Recently, I got a huge download about feeling anxious: I realized that my anxiety is trying to help me.
I know its weird for me to say that. If you ever feel anxious, you know anxiety does not feel helpful. Anxiety feels like something that needs to be stopped, exited, or numbed out.
Sometimes anxiety is there because something is deeply, truly, wrong. Sometimes its there to save our life. Sometimes, once it starts, it doesn’t let up, and we need professional help to recalibrate our nervous system.
I am talking in this post about low grade anxiety, a physical and mental experience of being unsettled and uncertain. Sometimes this anxiety shows up as doubt, second guessing, excessive planning, over thinking. Its the stuff that keeps you up at night, and then in the morning, has gone. This anxiety is transient, and is mostly just annoying and inconvenient.
But anxiety is trying to tell us SOMETHING, like all of our feelings and experiences are. And in the case of mild anxiety, where you know there is no immediate threat to your safety or well being, the difficulty is in determining exactly what its message is.
There are lots of ways we can learn to cope with anxiety: through yoga, meditation, acupuncture, energy work, time in nature, connection with loved ones, exercise, rest, nourishing meals, reducing stress, getting enough sleep, and more.
But, if I am still trying to just get rid of feelings of anxiety, then I still have a problem. I am missing one of the main reasons we have feelings to begin with: emotions give us valuable information about ourselves.
So, another way to work with our anxiety, that doesn’t involve a whole lifestyle transformation, is learning to decipher its message.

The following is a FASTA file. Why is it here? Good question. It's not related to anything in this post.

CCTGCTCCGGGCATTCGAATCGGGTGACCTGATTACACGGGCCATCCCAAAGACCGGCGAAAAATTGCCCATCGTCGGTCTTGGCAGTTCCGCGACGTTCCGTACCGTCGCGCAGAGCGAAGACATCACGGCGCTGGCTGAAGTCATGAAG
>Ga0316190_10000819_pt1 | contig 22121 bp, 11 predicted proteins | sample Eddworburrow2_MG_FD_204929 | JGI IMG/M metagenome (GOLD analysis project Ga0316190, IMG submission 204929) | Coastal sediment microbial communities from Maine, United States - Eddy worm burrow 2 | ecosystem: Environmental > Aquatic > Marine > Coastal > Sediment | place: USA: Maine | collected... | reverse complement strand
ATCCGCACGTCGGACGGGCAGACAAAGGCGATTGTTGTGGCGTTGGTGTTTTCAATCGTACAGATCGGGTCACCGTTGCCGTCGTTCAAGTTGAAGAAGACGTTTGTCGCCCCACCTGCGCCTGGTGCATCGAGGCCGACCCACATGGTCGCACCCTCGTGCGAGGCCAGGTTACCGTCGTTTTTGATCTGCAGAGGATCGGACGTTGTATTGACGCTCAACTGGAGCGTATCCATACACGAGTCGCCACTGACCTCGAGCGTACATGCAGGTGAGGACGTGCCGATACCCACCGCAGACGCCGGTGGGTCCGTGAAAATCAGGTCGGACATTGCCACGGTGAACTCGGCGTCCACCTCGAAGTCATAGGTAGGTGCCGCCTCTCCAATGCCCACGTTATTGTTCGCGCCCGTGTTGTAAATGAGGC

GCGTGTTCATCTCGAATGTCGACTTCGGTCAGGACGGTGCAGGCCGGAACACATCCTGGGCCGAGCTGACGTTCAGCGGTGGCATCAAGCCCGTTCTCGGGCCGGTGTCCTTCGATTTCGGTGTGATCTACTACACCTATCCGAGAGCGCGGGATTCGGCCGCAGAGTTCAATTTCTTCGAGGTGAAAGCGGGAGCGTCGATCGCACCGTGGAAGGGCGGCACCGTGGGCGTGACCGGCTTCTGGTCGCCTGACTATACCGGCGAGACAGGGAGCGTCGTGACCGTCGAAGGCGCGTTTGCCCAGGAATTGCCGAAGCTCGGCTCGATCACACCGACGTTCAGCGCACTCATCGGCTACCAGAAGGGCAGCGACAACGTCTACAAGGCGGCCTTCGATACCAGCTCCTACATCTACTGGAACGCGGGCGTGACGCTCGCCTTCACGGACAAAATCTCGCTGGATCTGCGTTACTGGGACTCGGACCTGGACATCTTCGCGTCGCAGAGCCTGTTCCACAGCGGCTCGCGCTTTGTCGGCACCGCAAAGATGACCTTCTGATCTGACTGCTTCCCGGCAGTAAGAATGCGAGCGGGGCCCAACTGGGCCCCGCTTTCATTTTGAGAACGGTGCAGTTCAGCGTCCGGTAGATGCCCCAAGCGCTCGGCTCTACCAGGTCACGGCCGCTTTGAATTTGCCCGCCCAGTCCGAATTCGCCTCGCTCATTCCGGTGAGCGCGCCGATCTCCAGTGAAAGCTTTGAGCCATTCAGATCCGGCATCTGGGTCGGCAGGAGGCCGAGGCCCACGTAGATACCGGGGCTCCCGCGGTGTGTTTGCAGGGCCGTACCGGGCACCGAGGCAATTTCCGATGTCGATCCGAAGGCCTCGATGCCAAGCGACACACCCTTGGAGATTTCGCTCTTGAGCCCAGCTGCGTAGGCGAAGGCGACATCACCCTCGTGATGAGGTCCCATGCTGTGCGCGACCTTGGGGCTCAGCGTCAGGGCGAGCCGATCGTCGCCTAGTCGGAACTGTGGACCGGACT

Here’s my recent example:
My husband and I had planned an overnight away this past weekend while my parents were in town, and it meant we would miss our weekly Family Nature Group excursion. The group planned to summit Green Mountain that morning, a nearby mountain peak that would only entail a 2 1/2 mild round trip hike (we live in Boulder, Colorado so this is a pretty typical weekend activity). It would be my seven year old son’s first climb to a summit, and he didn’t want to miss it.
Another father agreed to take our child with his family, and be responsible for him that day. That would enable my husband and I to have a leisurely morning together: something we never have together as parents of young children.
Well. I woke up in the middle of the night worrying about our plan. The trail is snowy and slippery, with a decent amount of exposure, is at a higher altitude, and this father looking after our son has two other children of his own to care for. What if our son gets overwhelmed, hurt, or worse?
I could hardly get any sleep once my mind started worrying. I did everything I know how to do when anxiety hits: I tried to relax through breathing and meditation, I visualized the event going smoothly and safely, I even envisioned my son surrounded in white light. I got up and walked around, I kept resetting my nervous system with breathing and body scans. I tried to reason with myself: my son was in good hands and wasn’t in any real danger. The risks were the same as when I take the kids hiking.